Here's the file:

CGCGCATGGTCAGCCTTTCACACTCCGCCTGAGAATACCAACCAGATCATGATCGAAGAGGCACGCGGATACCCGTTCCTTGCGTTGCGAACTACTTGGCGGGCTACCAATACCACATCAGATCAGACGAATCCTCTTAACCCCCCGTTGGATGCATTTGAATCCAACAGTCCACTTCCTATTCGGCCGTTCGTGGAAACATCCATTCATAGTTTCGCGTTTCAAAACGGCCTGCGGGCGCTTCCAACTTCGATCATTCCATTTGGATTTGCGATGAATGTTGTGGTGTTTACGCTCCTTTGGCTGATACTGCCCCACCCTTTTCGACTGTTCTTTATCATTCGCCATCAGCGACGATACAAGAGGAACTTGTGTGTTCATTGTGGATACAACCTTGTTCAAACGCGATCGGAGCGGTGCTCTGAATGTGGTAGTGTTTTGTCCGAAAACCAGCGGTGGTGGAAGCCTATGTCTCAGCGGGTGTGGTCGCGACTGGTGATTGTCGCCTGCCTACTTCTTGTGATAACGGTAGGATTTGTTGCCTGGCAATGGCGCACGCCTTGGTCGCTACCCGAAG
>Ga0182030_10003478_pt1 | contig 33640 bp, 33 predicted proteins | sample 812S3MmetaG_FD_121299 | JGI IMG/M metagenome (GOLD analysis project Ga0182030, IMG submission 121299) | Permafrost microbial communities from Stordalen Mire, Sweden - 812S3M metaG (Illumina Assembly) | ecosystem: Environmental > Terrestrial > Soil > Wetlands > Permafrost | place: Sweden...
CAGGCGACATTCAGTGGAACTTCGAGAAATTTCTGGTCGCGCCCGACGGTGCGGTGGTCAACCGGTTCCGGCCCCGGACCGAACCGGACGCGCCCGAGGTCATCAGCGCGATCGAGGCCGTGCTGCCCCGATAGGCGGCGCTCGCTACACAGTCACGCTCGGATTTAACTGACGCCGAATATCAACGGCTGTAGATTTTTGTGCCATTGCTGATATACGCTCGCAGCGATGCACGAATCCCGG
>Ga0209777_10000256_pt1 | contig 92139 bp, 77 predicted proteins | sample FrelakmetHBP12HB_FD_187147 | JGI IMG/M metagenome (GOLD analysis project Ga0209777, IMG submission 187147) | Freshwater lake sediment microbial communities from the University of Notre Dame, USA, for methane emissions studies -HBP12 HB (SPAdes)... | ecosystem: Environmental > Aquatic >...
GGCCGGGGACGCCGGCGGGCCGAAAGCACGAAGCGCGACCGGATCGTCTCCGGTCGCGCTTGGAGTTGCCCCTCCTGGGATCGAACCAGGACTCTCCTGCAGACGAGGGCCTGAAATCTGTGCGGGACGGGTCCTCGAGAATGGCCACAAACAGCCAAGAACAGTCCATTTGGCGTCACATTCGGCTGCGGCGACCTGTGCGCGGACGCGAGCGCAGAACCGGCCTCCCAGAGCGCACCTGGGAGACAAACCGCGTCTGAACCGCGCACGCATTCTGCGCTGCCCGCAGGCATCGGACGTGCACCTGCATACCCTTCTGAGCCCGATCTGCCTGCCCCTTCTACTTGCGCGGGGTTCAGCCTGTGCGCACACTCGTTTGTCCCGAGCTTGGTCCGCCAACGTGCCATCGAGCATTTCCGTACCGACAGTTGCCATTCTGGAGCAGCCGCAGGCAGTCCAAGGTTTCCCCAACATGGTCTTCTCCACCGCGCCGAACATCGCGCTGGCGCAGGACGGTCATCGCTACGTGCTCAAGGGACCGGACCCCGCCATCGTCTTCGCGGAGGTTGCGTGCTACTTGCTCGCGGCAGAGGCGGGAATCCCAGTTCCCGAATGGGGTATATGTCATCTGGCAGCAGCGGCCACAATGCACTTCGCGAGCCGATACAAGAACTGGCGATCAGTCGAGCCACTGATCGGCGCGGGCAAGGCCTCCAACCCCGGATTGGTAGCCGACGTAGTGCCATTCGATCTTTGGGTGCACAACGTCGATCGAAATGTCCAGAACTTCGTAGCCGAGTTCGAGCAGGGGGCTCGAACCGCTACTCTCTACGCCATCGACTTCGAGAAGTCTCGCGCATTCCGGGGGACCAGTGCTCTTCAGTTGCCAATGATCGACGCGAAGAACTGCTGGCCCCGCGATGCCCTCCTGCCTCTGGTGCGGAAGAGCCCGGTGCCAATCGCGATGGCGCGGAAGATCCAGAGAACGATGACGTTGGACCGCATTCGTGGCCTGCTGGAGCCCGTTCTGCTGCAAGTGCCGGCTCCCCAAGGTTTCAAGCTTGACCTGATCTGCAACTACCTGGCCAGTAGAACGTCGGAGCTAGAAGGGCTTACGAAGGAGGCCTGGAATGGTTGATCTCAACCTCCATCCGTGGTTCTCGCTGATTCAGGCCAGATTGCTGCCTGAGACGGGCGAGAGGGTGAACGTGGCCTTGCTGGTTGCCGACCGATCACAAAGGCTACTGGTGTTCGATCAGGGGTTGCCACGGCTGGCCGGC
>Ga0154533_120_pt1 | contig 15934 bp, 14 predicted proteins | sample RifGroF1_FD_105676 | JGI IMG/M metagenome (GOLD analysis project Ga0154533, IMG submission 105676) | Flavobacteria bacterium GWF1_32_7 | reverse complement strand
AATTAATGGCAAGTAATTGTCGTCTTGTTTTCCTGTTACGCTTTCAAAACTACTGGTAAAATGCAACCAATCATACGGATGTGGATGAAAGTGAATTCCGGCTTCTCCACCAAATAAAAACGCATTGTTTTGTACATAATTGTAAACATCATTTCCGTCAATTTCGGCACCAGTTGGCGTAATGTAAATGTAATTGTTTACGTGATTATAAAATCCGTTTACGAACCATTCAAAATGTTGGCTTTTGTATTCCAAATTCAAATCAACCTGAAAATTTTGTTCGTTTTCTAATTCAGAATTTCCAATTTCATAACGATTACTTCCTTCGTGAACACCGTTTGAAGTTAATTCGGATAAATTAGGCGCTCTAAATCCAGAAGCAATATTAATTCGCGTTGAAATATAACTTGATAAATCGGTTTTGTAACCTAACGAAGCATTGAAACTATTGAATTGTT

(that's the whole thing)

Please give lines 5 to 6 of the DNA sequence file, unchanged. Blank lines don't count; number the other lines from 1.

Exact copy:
GGCCGGGGACGCCGGCGGGCCGAAAGCACGAAGCGCGACCGGATCGTCTCCGGTCGCGCTTGGAGTTGCCCCTCCTGGGATCGAACCAGGACTCTCCTGCAGACGAGGGCCTGAAATCTGTGCGGGACGGGTCCTCGAGAATGGCCACAAACAGCCAAGAACAGTCCATTTGGCGTCACATTCGGCTGCGGCGACCTGTGCGCGGACGCGAGCGCAGAACCGGCCTCCCAGAGCGCACCTGGGAGACAAACCGCGTCTGAACCGCGCACGCATTCTGCGCTGCCCGCAGGCATCGGACGTGCACCTGCATACCCTTCTGAGCCCGATCTGCCTGCCCCTTCTACTTGCGCGGGGTTCAGCCTGTGCGCACACTCGTTTGTCCCGAGCTTGGTCCGCCAACGTGCCATCGAGCATTTCCGTACCGACAGTTGCCATTCTGGAGCAGCCGCAGGCAGTCCAAGGTTTCCCCAACATGGTCTTCTCCACCGCGCCGAACATCGCGCTGGCGCAGGACGGTCATCGCTACGTGCTCAAGGGACCGGACCCCGCCATCGTCTTCGCGGAGGTTGCGTGCTACTTGCTCGCGGCAGAGGCGGGAATCCCAGTTCCCGAATGGGGTATATGTCATCTGGCAGCAGCGGCCACAATGCACTTCGCGAGCCGATACAAGAACTGGCGATCAGTCGAGCCACTGATCGGCGCGGGCAAGGCCTCCAACCCCGGATTGGTAGCCGACGTAGTGCCATTCGATCTTTGGGTGCACAACGTCGATCGAAATGTCCAGAACTTCGTAGCCGAGTTCGAGCAGGGGGCTCGAACCGCTACTCTCTACGCCATCGACTTCGAGAAGTCTCGCGCATTCCGGGGGACCAGTGCTCTTCAGTTGCCAATGATCGACGCGAAGAACTGCTGGCCCCGCGATGCCCTCCTGCCTCTGGTGCGGAAGAGCCCGGTGCCAATCGCGATGGCGCGGAAGATCCAGAGAACGATGACGTTGGACCGCATTCGTGGCCTGCTGGAGCCCGTTCTGCTGCAAGTGCCGGCTCCCCAAGGTTTCAAGCTTGACCTGATCTGCAACTACCTGGCCAGTAGAACGTCGGAGCTAGAAGGGCTTACGAAGGAGGCCTGGAATGGTTGATCTCAACCTCCATCCGTGGTTCTCGCTGATTCAGGCCAGATTGCTGCCTGAGACGGGCGAGAGGGTGAACGTGGCCTTGCTGGTTGCCGACCGATCACAAAGGCTACTGGTGTTCGATCAGGGGTTGCCACGGCTGGCCGGC
>Ga0154533_120_pt1 | contig 15934 bp, 14 predicted proteins | sample RifGroF1_FD_105676 | JGI IMG/M metagenome (GOLD analysis project Ga0154533, IMG submission 105676) | Flavobacteria bacterium GWF1_32_7 | reverse complement strand